Sudan Devalues Currency to Seek Debt Relief

200 Dinar note from Sudan
21 February 2021

The change is a key reform demanded by foreign donors and the International Monetary Fund (IMF). The country is hoping to overhaul its debt-laden, inflation-hit economy.

Sudan devalued its currency Sunday, meeting a major demand by international financial institutions to overhaul its battered economy.

The change is a key reform demanded by foreign donors and the International Monetary Fund (IMF).

It was delayed for months as shortages of basic goods and rapid inflation complicated a fragile political transition.

The move is the boldest economic measure taken by the joint military-civilian government that has ruled the African country after a popular uprising.

Sudan has since been on a fragile path to democracy with daunting economic challenges representing a major threat to that transition.

The move could provoke a popular backlash as the price of goods and services rise in response to the fall of the pound's value and a possible hike in the price of fuel and other essential goods.

There have already been sporadic protests over dire living conditions in the past couple of weeks in the capital, Khartoum and other parts of the country.

Sudanese pound to be set by market rates

The US dollar had been trading at over 350 Sudanese pounds to the dollar on the black market, while its official rate was at 55 pounds to the dollar.

Sudan's currency will now fluctuate according to supply and demand, according to a statement by the Central Bank.

The bank said the move would help the "normalization of ties with international and regional financial institutions and friendly countries to ensure the flow of grants and loans."

"The decision is not a float, but a policy of flexible management," said the central bank's governor, Mohamed al-Fatih Zainelabidine.

Sudan hopes to win relief on its foreign debt, which currently stands at $70 billion.

Last year the government lifted most fuel subsidies, meeting another key demand from lenders

Sunday's move came after Prime Minister Abdalla Hamdok, a former respected UN economist, announced a Cabinet reshuffle to add rebel ministers.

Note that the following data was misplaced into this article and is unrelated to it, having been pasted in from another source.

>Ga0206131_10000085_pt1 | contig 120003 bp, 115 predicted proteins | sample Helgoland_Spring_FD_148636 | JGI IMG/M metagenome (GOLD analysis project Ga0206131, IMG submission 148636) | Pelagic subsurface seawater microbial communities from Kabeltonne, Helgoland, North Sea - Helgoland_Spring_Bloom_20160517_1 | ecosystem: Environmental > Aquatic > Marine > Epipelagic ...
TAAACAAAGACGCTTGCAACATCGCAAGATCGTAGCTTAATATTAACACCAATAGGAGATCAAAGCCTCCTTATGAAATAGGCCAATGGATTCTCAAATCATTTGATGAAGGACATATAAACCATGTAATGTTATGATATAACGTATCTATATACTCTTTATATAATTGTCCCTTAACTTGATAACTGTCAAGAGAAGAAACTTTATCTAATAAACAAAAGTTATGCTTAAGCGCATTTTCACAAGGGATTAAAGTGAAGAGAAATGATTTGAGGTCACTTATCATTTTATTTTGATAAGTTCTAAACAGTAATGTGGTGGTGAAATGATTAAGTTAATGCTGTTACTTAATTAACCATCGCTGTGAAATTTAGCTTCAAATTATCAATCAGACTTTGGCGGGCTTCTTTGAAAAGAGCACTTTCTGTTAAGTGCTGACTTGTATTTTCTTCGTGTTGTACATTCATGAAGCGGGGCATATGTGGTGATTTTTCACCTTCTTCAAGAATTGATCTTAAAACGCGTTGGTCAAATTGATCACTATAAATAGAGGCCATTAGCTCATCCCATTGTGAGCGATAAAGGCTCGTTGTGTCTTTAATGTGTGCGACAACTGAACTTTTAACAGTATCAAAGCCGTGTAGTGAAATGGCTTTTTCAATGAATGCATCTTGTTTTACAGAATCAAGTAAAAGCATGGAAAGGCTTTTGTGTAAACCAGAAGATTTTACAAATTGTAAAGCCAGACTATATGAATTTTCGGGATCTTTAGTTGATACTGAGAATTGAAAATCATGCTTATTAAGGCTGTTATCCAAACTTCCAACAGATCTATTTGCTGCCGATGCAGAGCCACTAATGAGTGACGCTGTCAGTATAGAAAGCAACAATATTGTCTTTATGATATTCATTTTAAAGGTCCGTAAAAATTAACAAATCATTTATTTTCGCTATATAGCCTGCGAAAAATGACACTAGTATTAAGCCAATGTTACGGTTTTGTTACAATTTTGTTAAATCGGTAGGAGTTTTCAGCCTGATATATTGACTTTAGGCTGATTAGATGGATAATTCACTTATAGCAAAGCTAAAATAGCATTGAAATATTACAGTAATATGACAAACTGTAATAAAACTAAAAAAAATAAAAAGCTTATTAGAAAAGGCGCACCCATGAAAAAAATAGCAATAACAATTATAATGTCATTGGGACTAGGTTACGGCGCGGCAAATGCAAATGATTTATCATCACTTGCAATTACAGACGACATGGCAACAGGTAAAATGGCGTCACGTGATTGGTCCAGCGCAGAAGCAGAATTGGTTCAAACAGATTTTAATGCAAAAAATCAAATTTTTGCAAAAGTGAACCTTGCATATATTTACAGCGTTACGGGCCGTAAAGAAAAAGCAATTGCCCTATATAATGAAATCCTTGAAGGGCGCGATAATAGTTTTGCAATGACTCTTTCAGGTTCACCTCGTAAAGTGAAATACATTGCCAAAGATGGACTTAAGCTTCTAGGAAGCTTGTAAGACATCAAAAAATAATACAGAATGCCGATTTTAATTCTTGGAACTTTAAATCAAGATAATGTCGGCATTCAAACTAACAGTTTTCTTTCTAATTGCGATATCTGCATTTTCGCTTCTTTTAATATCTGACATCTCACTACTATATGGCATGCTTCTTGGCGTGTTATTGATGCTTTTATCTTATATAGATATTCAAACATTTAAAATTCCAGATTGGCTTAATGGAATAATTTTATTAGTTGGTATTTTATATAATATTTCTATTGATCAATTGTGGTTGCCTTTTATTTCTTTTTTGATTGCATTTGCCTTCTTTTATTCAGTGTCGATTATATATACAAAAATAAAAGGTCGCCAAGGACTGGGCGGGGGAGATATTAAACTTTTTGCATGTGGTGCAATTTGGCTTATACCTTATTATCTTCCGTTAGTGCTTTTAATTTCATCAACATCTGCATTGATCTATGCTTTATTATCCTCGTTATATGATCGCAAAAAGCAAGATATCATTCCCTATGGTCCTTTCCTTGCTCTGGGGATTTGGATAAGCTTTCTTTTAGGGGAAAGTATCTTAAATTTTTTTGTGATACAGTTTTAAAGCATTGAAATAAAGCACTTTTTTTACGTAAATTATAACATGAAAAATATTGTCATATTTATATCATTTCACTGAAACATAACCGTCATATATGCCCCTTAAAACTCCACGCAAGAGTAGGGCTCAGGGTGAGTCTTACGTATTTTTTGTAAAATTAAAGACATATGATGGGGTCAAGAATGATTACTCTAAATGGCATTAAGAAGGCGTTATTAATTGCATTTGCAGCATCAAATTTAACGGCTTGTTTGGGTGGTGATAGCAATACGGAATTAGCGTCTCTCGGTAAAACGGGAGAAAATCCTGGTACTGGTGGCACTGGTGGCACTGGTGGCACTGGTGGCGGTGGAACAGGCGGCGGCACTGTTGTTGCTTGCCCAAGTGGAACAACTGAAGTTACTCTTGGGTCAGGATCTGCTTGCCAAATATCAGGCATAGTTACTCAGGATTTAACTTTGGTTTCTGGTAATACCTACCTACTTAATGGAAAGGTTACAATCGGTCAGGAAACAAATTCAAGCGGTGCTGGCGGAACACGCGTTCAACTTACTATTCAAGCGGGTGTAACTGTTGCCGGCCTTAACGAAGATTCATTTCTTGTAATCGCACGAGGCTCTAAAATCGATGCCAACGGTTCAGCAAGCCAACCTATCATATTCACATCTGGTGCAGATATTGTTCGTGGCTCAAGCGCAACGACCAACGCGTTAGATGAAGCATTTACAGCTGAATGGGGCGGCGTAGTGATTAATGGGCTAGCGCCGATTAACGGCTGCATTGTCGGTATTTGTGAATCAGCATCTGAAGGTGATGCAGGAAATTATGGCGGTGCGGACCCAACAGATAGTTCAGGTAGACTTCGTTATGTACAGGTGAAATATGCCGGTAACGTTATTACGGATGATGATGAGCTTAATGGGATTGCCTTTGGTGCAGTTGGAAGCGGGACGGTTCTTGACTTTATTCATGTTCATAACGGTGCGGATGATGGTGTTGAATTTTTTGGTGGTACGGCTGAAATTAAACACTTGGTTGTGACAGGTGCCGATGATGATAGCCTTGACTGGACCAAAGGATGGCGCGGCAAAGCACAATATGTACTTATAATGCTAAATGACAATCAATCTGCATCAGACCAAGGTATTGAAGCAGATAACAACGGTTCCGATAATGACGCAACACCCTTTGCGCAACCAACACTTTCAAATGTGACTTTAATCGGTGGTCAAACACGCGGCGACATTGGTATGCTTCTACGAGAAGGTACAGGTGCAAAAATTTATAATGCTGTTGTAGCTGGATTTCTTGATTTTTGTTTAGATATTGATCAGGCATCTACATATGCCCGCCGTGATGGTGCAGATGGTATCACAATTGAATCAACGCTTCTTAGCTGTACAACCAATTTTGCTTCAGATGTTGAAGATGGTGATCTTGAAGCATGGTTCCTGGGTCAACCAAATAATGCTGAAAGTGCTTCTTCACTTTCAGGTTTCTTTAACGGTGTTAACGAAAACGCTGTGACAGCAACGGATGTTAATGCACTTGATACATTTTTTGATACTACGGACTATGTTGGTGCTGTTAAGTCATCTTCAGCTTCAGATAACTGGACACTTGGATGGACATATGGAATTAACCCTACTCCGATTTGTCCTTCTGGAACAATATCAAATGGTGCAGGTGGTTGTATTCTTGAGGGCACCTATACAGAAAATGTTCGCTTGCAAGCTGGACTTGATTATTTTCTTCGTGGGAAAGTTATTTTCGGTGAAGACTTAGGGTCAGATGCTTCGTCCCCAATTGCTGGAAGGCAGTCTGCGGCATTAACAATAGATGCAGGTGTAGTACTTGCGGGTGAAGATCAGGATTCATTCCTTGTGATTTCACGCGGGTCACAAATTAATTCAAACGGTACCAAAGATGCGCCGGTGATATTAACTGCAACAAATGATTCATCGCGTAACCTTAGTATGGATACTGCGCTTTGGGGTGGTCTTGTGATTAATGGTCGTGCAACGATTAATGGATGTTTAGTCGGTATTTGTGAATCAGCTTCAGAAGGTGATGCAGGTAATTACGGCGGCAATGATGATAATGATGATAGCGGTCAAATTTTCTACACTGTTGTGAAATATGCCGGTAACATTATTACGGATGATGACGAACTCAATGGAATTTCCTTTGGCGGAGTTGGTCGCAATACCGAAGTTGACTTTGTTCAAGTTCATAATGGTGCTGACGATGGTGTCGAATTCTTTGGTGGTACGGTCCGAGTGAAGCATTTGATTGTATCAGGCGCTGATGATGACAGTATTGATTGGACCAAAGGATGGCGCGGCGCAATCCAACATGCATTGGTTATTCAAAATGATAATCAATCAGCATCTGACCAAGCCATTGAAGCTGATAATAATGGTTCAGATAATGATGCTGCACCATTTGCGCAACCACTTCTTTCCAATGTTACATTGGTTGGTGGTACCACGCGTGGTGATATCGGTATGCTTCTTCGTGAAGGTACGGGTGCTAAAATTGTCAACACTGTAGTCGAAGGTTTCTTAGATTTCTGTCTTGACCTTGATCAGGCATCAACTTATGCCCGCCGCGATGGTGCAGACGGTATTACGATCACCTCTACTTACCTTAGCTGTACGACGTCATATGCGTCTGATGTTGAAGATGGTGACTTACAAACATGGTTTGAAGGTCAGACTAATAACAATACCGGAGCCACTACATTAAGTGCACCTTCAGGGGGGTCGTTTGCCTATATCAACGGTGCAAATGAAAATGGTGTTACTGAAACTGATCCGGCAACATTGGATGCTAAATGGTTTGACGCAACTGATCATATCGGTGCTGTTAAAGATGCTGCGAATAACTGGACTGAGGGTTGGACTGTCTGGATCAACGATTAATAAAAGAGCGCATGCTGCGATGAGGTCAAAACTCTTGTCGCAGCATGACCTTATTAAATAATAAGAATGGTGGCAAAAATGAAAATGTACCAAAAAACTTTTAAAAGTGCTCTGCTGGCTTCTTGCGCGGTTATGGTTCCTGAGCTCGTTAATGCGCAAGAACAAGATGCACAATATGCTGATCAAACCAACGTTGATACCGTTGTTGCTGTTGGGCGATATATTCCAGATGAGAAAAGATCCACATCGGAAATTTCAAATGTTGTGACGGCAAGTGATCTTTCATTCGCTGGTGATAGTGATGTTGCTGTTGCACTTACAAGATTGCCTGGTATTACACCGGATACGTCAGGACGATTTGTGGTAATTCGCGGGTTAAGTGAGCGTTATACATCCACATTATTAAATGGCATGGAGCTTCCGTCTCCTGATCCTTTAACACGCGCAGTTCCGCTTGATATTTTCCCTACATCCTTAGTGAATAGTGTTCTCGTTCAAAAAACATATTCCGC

The reshuffle was part of a deal the transitional government struck last year with a rebel alliance.

Sudan's economy under pressure

Sudan has for years struggled with an array of economic woes, including a huge budget deficit.

It has also faced widespread shortages of essential goods, as well as soaring prices of bread and other staples.

The country's annual inflation soared past 300% last month, one of the world's highest rates.

The country was plunged into an economic crisis when the oil-rich south seceded in 2011after decades of war.

It took with it more than half of public revenues and 95% of exports.

Since the overthrow of Bashir, the transitional government has been working to transform Sudan's economic system and rejoin the international community after over two decades of isolation.

US ties with Sudan

Sudan was also an international pariah after it was placed on the United States' list of state sponsors of terror early in the 1990s.

This largely shut the country out from the global economy and prevented it from receiving loans from international institutions like the IMF.

Former US President Donald Trump removed Sudan from the blacklist after the transitional government agreed to pay $335 million in compensation for victims of terror attacks.

Khartoum will pay damages to those hit by attacks carried out by Osama bin Laden's al-Qaida network while the terror leader was living in Sudan.

The removal also was an incentive for Sudan to normalize ties with Israel.

jf/mm (AP, Reuters)

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